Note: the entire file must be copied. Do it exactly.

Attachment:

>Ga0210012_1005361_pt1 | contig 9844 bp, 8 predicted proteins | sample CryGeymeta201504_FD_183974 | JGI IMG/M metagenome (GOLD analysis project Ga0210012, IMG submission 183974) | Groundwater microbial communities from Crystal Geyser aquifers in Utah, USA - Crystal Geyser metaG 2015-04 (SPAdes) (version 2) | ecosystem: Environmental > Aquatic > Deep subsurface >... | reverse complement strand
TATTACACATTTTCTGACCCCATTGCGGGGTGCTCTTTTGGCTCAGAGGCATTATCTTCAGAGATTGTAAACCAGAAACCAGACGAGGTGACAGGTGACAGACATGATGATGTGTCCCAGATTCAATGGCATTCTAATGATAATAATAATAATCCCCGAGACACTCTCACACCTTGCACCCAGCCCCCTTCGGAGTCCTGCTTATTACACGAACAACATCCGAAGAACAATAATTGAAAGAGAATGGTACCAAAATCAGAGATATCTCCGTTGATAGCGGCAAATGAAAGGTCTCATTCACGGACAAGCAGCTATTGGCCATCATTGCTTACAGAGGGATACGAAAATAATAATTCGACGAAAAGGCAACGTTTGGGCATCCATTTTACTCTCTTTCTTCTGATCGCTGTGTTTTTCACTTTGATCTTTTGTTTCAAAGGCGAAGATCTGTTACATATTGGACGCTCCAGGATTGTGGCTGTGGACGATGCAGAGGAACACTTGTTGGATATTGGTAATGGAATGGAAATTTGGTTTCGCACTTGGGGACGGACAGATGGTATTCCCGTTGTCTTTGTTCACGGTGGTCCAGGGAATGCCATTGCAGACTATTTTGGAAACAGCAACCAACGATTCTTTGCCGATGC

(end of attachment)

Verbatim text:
>Ga0210012_1005361_pt1 | contig 9844 bp, 8 predicted proteins | sample CryGeymeta201504_FD_183974 | JGI IMG/M metagenome (GOLD analysis project Ga0210012, IMG submission 183974) | Groundwater microbial communities from Crystal Geyser aquifers in Utah, USA - Crystal Geyser metaG 2015-04 (SPAdes) (version 2) | ecosystem: Environmental > Aquatic > Deep subsurface >... | reverse complement strand
TATTACACATTTTCTGACCCCATTGCGGGGTGCTCTTTTGGCTCAGAGGCATTATCTTCAGAGATTGTAAACCAGAAACCAGACGAGGTGACAGGTGACAGACATGATGATGTGTCCCAGATTCAATGGCATTCTAATGATAATAATAATAATCCCCGAGACACTCTCACACCTTGCACCCAGCCCCCTTCGGAGTCCTGCTTATTACACGAACAACATCCGAAGAACAATAATTGAAAGAGAATGGTACCAAAATCAGAGATATCTCCGTTGATAGCGGCAAATGAAAGGTCTCATTCACGGACAAGCAGCTATTGGCCATCATTGCTTACAGAGGGATACGAAAATAATAATTCGACGAAAAGGCAACGTTTGGGCATCCATTTTACTCTCTTTCTTCTGATCGCTGTGTTTTTCACTTTGATCTTTTGTTTCAAAGGCGAAGATCTGTTACATATTGGACGCTCCAGGATTGTGGCTGTGGACGATGCAGAGGAACACTTGTTGGATATTGGTAATGGAATGGAAATTTGGTTTCGCACTTGGGGACGGACAGATGGTATTCCCGTTGTCTTTGTTCACGGTGGTCCAGGGAATGCCATTGCAGACTATTTTGGAAACAGCAACCAACGATTCTTTGCCGATGC